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Thread: Headpins

  1. #1
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    Default Headpins

    I dont normally make headpins but when I do mine dont seem to be perfectly round, is there a knack to this or is it just pot luck and filing after.

  2. #2
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    Quote Originally Posted by Patstone View Post
    I dont normally make headpins but when I do mine dont seem to be perfectly round, is there a knack to this or is it just pot luck and filing after.
    Nor do I Pat, but I had a session of experimenting. I found that keeping the wire vertical was essential obviously. Using a bushy flame and withdrawing it slowly also gave a better result.

    I have read here that tarnish resistant silver was ideal for this, but I cant remember which. I think it was Argentium.

    You can also tap the heads flat if you thread the pin into a draw plate or a watchmakers riveting block. Regards, Dennis.

  3. #3
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    Argentium is brilliant for this Pat. Balls up like a dream.

  4. #4
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    Quote Originally Posted by caroleallen View Post
    Argentium is brilliant for this Pat. Balls up like a dream.
    Agreed - I use 960 grade from Allied Gold, and 935 is available from Cooksons. Apart from balling up nicely for headpins, you don't get firescale and it needs minimal pickling and cleaning. You might find this link useful as a starting point - http://riograndeblog.com/2011/08/mak...david-plumlee/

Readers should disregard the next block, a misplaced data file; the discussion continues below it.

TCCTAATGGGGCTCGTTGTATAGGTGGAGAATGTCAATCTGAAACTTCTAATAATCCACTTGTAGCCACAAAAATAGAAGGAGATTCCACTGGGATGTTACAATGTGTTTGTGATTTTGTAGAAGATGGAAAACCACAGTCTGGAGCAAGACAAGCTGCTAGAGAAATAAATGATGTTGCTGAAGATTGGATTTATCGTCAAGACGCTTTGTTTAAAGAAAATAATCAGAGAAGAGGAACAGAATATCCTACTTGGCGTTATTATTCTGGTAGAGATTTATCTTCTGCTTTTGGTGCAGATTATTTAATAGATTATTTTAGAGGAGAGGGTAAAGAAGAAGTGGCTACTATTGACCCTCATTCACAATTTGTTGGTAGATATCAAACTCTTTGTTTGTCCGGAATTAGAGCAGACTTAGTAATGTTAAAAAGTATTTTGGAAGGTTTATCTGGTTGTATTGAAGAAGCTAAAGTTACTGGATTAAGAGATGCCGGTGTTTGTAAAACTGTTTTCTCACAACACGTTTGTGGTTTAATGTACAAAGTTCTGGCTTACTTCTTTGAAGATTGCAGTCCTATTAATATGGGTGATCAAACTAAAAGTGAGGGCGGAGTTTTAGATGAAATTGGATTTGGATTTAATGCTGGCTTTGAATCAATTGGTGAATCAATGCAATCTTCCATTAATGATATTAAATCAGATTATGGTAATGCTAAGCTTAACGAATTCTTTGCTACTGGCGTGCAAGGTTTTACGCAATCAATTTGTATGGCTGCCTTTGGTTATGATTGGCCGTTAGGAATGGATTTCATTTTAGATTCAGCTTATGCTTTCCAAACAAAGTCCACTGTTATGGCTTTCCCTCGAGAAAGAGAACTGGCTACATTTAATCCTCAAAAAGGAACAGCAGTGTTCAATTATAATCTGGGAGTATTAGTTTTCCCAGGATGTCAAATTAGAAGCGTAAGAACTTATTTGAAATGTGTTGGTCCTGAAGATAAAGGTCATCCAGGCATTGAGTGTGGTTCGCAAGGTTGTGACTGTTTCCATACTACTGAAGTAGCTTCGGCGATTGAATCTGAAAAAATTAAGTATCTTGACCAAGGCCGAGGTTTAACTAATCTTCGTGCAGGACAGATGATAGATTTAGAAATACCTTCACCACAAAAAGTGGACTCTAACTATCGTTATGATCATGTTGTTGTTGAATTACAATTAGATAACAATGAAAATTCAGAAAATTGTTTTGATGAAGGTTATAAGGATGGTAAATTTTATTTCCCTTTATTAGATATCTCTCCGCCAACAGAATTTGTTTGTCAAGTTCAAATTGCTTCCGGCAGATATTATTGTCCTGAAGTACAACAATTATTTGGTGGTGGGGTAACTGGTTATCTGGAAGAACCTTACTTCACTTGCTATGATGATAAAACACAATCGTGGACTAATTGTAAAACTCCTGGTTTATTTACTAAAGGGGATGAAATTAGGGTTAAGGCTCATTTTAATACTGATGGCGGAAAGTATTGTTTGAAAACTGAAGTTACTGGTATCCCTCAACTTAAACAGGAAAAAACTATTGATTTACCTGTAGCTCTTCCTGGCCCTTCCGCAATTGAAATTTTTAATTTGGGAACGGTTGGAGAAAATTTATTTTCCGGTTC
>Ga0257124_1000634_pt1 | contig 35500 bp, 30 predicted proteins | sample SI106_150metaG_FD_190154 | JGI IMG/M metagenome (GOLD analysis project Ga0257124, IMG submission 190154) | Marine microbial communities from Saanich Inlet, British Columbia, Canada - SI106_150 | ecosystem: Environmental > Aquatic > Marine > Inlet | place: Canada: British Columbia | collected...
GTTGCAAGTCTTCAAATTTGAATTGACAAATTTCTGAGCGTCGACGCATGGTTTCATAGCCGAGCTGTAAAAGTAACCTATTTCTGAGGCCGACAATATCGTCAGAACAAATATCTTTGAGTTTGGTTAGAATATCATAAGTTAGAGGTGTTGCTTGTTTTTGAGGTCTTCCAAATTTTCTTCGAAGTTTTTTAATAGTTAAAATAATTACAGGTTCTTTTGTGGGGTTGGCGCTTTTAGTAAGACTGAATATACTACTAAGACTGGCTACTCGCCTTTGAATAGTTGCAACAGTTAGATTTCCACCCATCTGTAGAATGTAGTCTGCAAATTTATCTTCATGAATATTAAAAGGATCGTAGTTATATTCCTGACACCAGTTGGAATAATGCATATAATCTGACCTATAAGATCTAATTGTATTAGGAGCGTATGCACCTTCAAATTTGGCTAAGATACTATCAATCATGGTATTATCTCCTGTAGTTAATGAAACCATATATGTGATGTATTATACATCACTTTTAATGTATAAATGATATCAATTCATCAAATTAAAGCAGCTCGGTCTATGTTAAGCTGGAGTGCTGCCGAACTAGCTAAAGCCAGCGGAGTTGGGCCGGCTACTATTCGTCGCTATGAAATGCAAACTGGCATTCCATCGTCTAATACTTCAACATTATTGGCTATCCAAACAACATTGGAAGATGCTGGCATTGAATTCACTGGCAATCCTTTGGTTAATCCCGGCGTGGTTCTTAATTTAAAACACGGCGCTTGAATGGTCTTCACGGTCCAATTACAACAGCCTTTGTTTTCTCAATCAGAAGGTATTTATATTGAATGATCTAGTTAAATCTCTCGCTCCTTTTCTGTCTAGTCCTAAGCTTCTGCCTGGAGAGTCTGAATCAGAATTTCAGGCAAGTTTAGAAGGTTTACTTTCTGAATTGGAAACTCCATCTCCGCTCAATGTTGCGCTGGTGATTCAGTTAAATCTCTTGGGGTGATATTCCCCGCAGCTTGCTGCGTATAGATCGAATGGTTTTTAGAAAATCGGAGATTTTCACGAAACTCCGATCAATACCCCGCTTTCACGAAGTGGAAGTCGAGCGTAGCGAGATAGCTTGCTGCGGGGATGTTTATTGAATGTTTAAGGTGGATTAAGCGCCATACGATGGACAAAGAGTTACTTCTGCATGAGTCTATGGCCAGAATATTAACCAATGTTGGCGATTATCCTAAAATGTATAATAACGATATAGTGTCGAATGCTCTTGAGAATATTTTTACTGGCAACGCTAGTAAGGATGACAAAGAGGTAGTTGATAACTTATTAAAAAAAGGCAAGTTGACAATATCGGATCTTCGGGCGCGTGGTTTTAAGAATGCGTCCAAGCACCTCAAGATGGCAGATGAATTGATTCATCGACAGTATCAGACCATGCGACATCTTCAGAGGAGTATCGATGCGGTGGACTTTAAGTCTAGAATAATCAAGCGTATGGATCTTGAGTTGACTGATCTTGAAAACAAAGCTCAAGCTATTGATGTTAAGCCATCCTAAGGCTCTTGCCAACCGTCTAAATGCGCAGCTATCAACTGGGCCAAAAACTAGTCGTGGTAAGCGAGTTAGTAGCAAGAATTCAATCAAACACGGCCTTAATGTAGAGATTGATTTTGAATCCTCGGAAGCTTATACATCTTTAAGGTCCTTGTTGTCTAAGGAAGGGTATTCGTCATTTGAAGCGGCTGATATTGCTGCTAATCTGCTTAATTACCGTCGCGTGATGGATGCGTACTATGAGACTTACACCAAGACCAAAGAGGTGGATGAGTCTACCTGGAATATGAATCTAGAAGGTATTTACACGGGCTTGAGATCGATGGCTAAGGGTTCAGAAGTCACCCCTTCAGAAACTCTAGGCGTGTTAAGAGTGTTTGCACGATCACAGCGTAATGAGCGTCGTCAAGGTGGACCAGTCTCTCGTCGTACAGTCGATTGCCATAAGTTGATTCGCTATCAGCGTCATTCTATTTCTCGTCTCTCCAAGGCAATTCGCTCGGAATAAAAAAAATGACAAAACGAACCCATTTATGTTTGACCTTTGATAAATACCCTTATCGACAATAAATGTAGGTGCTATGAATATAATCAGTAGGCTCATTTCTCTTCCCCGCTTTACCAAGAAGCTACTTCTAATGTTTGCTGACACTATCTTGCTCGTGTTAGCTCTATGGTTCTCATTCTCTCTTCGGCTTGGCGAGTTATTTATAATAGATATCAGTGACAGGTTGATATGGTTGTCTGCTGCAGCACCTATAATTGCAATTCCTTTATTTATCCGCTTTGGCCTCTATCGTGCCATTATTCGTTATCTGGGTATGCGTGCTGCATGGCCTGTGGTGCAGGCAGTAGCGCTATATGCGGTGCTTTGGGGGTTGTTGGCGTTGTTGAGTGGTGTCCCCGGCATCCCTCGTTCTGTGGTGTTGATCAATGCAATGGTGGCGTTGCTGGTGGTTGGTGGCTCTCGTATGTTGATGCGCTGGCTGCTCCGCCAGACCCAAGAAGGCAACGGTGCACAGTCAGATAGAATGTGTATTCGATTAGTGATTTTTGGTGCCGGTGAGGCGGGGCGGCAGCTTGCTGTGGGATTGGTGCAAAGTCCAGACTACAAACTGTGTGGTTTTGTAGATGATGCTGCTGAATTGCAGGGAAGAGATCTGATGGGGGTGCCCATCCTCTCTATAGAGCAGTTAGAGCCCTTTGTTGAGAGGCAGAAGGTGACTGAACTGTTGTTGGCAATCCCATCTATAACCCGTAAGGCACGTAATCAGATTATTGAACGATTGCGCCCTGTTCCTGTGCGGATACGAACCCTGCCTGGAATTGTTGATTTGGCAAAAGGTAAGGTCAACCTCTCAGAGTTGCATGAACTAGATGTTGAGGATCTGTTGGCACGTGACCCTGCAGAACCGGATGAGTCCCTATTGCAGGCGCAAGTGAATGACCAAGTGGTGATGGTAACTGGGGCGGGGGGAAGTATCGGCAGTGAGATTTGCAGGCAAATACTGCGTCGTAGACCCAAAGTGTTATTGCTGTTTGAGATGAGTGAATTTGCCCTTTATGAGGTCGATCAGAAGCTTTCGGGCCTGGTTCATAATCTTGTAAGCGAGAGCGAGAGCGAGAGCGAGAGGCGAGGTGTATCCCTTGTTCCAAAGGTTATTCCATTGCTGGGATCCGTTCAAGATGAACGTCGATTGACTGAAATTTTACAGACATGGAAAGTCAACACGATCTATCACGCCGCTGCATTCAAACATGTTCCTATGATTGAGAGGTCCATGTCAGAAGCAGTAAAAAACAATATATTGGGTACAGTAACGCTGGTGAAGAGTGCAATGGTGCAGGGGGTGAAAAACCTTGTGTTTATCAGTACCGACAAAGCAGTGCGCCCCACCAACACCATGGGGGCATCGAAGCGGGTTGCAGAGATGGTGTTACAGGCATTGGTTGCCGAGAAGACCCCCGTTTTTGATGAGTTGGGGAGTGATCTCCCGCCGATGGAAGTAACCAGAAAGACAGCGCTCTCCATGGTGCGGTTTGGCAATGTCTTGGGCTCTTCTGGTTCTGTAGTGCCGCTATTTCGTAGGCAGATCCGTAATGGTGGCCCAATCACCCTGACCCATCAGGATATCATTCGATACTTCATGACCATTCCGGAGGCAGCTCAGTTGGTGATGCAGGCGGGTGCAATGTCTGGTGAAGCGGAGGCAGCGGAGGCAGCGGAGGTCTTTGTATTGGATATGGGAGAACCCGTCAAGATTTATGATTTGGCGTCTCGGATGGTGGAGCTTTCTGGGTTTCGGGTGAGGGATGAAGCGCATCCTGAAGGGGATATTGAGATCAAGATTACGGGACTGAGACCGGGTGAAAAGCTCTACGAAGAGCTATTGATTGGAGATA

5. #5
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    I just use fine silver, no fire scale issues it either.
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  6. #6
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    I use fine for pendants and earrings, but it wouldn't last a minute on a bangle.

  7. #7
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    Another advantage of Argentium is that you can harden it in an oven/kiln (precipitation hardening) - which at the same time improves its tarnish resistance.

  8. #8
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    Quote Originally Posted by ajda View Post
    Another advantage of Argentium is that you can harden it in an oven/kiln (precipitation hardening) - which at the same time improves its tarnish resistance.
    great if you have one or the other.

    Quote Originally Posted by caroleallen View Post
    I use fine for pendants and earrings, but it wouldn't last a minute on a bangle.
    must admit, I only do them occasionally, and for earrings, necklaces and chain bracelets to hold beads on - I use relatively thick wire, but one day will probably find it better to use something else for the bracelets.
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  9. #9
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    Quote Originally Posted by Wallace View Post
    great if you have one or the other.
    A domestic oven is all you need (300C for 1.5-2 hours is ideal, but slightly lower for slightly longer will do it). In any case, Argentium work hardens much the same as traditional sterling. Either way it won't be as soft as fine silver.

  10. #10
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    My domestic oven tops out at 230C, but it's a time/temperature transition thing (yeah, your version was plainer English )
    My kiln will hit 1200C, which gives all sorts of potential.
    Last edited by ps_bond; 21-08-2015 at 09:18 PM.

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